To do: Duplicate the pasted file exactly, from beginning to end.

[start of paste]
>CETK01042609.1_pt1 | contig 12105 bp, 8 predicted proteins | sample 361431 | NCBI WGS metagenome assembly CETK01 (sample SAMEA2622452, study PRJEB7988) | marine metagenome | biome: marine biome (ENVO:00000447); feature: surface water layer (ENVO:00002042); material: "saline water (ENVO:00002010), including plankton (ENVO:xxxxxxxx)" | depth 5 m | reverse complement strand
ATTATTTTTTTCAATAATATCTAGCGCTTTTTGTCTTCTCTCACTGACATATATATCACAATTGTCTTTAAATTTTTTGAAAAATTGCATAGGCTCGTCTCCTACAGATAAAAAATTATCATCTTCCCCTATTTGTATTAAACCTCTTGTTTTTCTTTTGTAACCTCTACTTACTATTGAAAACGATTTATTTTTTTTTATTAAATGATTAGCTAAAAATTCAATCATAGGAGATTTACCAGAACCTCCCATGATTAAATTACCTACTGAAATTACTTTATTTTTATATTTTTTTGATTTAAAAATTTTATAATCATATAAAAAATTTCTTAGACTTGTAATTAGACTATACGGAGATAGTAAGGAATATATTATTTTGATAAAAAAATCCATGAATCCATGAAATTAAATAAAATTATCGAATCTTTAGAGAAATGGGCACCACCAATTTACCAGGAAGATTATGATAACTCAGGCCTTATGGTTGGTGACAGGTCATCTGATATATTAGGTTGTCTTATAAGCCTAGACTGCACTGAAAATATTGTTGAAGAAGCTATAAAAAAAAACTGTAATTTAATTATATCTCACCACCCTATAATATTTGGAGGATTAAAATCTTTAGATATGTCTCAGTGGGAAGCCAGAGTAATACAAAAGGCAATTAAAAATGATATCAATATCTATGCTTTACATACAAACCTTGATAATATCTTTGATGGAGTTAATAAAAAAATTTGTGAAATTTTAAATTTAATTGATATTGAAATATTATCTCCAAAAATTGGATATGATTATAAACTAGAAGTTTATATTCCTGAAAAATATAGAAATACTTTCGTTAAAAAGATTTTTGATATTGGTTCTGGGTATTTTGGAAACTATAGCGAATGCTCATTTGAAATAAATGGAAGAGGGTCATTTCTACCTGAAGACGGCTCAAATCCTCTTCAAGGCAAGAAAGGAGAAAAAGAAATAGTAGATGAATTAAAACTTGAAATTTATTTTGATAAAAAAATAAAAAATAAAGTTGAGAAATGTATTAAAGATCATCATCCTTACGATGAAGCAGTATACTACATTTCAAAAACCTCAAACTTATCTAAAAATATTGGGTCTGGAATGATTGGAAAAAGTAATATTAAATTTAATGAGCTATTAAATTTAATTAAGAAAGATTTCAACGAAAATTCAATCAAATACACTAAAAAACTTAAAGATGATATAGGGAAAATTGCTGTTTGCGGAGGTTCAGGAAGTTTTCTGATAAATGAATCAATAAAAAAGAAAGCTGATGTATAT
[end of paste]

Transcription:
>CETK01042609.1_pt1 | contig 12105 bp, 8 predicted proteins | sample 361431 | NCBI WGS metagenome assembly CETK01 (sample SAMEA2622452, study PRJEB7988) | marine metagenome | biome: marine biome (ENVO:00000447); feature: surface water layer (ENVO:00002042); material: "saline water (ENVO:00002010), including plankton (ENVO:xxxxxxxx)" | depth 5 m | reverse complement strand
ATTATTTTTTTCAATAATATCTAGCGCTTTTTGTCTTCTCTCACTGACATATATATCACAATTGTCTTTAAATTTTTTGAAAAATTGCATAGGCTCGTCTCCTACAGATAAAAAATTATCATCTTCCCCTATTTGTATTAAACCTCTTGTTTTTCTTTTGTAACCTCTACTTACTATTGAAAACGATTTATTTTTTTTTATTAAATGATTAGCTAAAAATTCAATCATAGGAGATTTACCAGAACCTCCCATGATTAAATTACCTACTGAAATTACTTTATTTTTATATTTTTTTGATTTAAAAATTTTATAATCATATAAAAAATTTCTTAGACTTGTAATTAGACTATACGGAGATAGTAAGGAATATATTATTTTGATAAAAAAATCCATGAATCCATGAAATTAAATAAAATTATCGAATCTTTAGAGAAATGGGCACCACCAATTTACCAGGAAGATTATGATAACTCAGGCCTTATGGTTGGTGACAGGTCATCTGATATATTAGGTTGTCTTATAAGCCTAGACTGCACTGAAAATATTGTTGAAGAAGCTATAAAAAAAAACTGTAATTTAATTATATCTCACCACCCTATAATATTTGGAGGATTAAAATCTTTAGATATGTCTCAGTGGGAAGCCAGAGTAATACAAAAGGCAATTAAAAATGATATCAATATCTATGCTTTACATACAAACCTTGATAATATCTTTGATGGAGTTAATAAAAAAATTTGTGAAATTTTAAATTTAATTGATATTGAAATATTATCTCCAAAAATTGGATATGATTATAAACTAGAAGTTTATATTCCTGAAAAATATAGAAATACTTTCGTTAAAAAGATTTTTGATATTGGTTCTGGGTATTTTGGAAACTATAGCGAATGCTCATTTGAAATAAATGGAAGAGGGTCATTTCTACCTGAAGACGGCTCAAATCCTCTTCAAGGCAAGAAAGGAGAAAAAGAAATAGTAGATGAATTAAAACTTGAAATTTATTTTGATAAAAAAATAAAAAATAAAGTTGAGAAATGTATTAAAGATCATCATCCTTACGATGAAGCAGTATACTACATTTCAAAAACCTCAAACTTATCTAAAAATATTGGGTCTGGAATGATTGGAAAAAGTAATATTAAATTTAATGAGCTATTAAATTTAATTAAGAAAGATTTCAACGAAAATTCAATCAAATACACTAAAAAACTTAAAGATGATATAGGGAAAATTGCTGTTTGCGGAGGTTCAGGAAGTTTTCTGATAAATGAATCAATAAAAAAGAAAGCTGATGTATAT